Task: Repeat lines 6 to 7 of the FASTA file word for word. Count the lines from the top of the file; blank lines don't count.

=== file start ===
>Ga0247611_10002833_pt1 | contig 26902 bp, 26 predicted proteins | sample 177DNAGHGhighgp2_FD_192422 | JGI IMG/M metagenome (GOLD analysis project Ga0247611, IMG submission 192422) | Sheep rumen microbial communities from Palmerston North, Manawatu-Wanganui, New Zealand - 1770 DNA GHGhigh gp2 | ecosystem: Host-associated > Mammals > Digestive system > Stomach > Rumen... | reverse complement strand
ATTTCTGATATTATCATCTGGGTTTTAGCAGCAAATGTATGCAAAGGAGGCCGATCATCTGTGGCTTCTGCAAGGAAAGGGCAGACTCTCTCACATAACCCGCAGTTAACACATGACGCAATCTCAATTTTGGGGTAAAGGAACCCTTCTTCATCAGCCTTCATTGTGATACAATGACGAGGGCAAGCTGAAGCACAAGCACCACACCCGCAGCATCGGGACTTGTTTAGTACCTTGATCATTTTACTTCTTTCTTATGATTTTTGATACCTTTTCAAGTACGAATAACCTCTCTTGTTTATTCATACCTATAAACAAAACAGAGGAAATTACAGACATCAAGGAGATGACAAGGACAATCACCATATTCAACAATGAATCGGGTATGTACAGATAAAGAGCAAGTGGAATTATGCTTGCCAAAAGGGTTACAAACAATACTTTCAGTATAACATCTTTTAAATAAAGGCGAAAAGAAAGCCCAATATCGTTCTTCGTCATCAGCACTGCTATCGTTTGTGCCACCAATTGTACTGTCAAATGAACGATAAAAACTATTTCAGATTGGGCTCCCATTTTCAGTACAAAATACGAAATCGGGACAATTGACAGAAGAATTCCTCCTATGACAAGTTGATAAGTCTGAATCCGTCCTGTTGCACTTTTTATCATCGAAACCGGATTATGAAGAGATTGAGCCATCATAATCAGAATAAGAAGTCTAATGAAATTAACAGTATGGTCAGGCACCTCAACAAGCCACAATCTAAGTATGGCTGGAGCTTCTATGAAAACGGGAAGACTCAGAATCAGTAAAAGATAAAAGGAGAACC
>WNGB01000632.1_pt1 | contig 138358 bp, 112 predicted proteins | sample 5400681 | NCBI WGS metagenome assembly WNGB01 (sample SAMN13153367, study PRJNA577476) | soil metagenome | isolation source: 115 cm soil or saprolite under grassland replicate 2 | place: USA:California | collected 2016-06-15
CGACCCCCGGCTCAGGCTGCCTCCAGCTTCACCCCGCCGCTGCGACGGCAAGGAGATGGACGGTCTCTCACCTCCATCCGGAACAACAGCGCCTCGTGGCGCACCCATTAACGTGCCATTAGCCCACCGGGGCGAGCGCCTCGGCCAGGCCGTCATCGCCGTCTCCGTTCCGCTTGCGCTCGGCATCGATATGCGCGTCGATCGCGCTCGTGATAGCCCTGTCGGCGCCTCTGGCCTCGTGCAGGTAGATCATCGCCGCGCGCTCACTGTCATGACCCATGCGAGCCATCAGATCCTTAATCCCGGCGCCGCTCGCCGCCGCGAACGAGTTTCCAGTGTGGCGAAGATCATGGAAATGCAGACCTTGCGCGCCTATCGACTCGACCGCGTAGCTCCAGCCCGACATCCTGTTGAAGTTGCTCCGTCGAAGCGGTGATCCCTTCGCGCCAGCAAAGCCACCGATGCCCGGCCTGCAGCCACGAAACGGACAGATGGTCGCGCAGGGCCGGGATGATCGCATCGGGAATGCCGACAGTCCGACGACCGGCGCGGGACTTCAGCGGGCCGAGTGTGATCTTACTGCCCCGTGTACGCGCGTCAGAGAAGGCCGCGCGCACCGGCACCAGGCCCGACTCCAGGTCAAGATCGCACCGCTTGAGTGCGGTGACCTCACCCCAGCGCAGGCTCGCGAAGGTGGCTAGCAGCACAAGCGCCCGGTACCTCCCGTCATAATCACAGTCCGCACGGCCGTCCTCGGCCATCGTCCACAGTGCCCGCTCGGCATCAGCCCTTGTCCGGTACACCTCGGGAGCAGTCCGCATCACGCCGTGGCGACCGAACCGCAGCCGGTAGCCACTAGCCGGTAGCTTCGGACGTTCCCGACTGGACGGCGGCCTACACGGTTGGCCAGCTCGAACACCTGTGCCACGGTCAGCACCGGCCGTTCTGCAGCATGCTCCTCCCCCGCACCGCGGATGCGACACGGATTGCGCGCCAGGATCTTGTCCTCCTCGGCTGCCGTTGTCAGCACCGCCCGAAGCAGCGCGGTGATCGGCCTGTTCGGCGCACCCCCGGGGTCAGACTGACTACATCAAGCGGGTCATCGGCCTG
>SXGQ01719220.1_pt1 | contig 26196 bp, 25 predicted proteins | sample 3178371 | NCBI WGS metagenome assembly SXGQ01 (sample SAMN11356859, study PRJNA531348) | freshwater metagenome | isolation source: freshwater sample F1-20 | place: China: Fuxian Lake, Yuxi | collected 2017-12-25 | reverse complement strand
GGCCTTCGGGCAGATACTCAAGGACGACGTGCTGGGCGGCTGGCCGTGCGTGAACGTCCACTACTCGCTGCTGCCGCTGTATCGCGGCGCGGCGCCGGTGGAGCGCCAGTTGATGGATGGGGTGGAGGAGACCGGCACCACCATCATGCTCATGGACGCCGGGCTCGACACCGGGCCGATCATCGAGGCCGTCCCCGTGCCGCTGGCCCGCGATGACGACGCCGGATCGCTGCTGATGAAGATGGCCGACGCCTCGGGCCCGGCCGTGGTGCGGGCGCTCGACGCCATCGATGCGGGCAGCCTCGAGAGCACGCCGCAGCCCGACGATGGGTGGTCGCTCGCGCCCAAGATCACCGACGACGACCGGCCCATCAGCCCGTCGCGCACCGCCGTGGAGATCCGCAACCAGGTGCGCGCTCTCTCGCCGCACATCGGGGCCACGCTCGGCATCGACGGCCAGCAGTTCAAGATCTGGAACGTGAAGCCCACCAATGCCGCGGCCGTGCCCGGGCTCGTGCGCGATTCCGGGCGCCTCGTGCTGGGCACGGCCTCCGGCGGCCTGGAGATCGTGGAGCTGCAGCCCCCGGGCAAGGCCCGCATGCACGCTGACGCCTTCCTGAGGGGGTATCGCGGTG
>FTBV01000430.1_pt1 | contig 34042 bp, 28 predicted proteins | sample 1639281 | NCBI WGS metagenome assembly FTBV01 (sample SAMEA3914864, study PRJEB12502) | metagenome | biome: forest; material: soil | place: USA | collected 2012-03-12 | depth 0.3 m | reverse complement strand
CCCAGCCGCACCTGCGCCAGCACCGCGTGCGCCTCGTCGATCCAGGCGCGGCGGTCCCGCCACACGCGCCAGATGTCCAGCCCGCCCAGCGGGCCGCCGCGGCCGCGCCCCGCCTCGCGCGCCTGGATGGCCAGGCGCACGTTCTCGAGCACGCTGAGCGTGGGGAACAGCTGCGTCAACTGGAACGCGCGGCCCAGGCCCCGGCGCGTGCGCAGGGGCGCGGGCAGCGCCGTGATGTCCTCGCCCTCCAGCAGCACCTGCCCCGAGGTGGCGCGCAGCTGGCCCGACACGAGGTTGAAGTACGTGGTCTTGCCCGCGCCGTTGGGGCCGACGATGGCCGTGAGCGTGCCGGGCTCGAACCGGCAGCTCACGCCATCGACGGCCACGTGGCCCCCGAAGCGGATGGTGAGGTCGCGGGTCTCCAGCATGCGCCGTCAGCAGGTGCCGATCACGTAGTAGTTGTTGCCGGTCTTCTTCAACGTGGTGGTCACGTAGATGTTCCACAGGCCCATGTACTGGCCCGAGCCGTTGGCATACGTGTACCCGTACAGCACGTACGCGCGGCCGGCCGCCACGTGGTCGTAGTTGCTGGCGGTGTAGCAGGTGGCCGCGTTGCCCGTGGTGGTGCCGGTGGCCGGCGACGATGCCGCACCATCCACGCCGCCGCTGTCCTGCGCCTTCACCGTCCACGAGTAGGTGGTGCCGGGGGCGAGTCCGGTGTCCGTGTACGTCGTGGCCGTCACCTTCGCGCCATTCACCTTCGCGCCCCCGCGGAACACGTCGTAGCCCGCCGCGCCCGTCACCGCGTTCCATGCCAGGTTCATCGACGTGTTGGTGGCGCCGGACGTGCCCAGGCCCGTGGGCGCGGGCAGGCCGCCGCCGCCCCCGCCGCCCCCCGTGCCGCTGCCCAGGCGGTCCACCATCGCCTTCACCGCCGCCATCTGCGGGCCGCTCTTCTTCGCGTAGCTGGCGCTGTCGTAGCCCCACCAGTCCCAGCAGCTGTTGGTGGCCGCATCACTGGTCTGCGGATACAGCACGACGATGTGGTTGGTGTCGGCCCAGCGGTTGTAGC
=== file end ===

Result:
GGCCTTCGGGCAGATACTCAAGGACGACGTGCTGGGCGGCTGGCCGTGCGTGAACGTCCACTACTCGCTGCTGCCGCTGTATCGCGGCGCGGCGCCGGTGGAGCGCCAGTTGATGGATGGGGTGGAGGAGACCGGCACCACCATCATGCTCATGGACGCCGGGCTCGACACCGGGCCGATCATCGAGGCCGTCCCCGTGCCGCTGGCCCGCGATGACGACGCCGGATCGCTGCTGATGAAGATGGCCGACGCCTCGGGCCCGGCCGTGGTGCGGGCGCTCGACGCCATCGATGCGGGCAGCCTCGAGAGCACGCCGCAGCCCGACGATGGGTGGTCGCTCGCGCCCAAGATCACCGACGACGACCGGCCCATCAGCCCGTCGCGCACCGCCGTGGAGATCCGCAACCAGGTGCGCGCTCTCTCGCCGCACATCGGGGCCACGCTCGGCATCGACGGCCAGCAGTTCAAGATCTGGAACGTGAAGCCCACCAATGCCGCGGCCGTGCCCGGGCTCGTGCGCGATTCCGGGCGCCTCGTGCTGGGCACGGCCTCCGGCGGCCTGGAGATCGTGGAGCTGCAGCCCCCGGGCAAGGCCCGCATGCACGCTGACGCCTTCCTGAGGGGGTATCGCGGTG
>FTBV01000430.1_pt1 | contig 34042 bp, 28 predicted proteins | sample 1639281 | NCBI WGS metagenome assembly FTBV01 (sample SAMEA3914864, study PRJEB12502) | metagenome | biome: forest; material: soil | place: USA | collected 2012-03-12 | depth 0.3 m | reverse complement strand